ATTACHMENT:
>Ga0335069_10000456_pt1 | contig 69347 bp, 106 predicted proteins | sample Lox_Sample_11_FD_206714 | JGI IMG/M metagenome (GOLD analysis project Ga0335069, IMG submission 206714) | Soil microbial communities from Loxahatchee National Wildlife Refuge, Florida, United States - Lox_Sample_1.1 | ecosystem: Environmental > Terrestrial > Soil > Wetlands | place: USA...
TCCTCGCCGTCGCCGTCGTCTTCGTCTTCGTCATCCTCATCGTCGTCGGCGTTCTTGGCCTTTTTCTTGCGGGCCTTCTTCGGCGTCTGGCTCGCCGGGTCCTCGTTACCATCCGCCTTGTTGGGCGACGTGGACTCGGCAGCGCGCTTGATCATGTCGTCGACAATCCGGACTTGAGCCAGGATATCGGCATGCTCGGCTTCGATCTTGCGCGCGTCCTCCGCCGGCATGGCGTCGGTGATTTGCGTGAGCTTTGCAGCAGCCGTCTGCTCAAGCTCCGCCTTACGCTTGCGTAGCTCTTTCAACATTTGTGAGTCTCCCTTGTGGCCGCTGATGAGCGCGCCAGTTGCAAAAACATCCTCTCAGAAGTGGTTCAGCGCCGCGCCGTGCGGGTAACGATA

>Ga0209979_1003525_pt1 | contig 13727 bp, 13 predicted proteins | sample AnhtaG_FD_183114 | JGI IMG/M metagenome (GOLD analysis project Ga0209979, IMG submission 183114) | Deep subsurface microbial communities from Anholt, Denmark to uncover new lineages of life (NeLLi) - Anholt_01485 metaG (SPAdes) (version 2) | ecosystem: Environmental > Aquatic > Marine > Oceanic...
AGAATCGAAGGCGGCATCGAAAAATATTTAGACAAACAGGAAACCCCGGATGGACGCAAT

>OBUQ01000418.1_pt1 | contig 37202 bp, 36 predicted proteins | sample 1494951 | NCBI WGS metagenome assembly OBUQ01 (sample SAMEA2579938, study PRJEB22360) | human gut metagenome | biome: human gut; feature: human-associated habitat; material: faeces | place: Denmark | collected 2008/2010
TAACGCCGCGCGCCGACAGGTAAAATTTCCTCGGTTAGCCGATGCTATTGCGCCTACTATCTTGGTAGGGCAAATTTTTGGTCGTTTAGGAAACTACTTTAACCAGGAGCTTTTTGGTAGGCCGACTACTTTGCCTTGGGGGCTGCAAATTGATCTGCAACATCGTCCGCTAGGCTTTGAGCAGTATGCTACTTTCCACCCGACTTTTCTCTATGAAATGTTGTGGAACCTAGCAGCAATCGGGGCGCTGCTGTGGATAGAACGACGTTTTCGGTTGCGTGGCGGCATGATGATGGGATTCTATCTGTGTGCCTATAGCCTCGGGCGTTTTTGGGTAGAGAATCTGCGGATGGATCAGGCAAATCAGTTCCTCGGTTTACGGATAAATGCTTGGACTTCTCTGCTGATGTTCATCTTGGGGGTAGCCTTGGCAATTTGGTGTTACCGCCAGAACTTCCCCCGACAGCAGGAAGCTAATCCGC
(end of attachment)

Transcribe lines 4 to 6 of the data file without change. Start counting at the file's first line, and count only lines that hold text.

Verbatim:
AGAATCGAAGGCGGCATCGAAAAATATTTAGACAAACAGGAAACCCCGGATGGACGCAAT

>OBUQ01000418.1_pt1 | contig 37202 bp, 36 predicted proteins | sample 1494951 | NCBI WGS metagenome assembly OBUQ01 (sample SAMEA2579938, study PRJEB22360) | human gut metagenome | biome: human gut; feature: human-associated habitat; material: faeces | place: Denmark | collected 2008/2010
TAACGCCGCGCGCCGACAGGTAAAATTTCCTCGGTTAGCCGATGCTATTGCGCCTACTATCTTGGTAGGGCAAATTTTTGGTCGTTTAGGAAACTACTTTAACCAGGAGCTTTTTGGTAGGCCGACTACTTTGCCTTGGGGGCTGCAAATTGATCTGCAACATCGTCCGCTAGGCTTTGAGCAGTATGCTACTTTCCACCCGACTTTTCTCTATGAAATGTTGTGGAACCTAGCAGCAATCGGGGCGCTGCTGTGGATAGAACGACGTTTTCGGTTGCGTGGCGGCATGATGATGGGATTCTATCTGTGTGCCTATAGCCTCGGGCGTTTTTGGGTAGAGAATCTGCGGATGGATCAGGCAAATCAGTTCCTCGGTTTACGGATAAATGCTTGGACTTCTCTGCTGATGTTCATCTTGGGGGTAGCCTTGGCAATTTGGTGTTACCGCCAGAACTTCCCCCGACAGCAGGAAGCTAATCCGC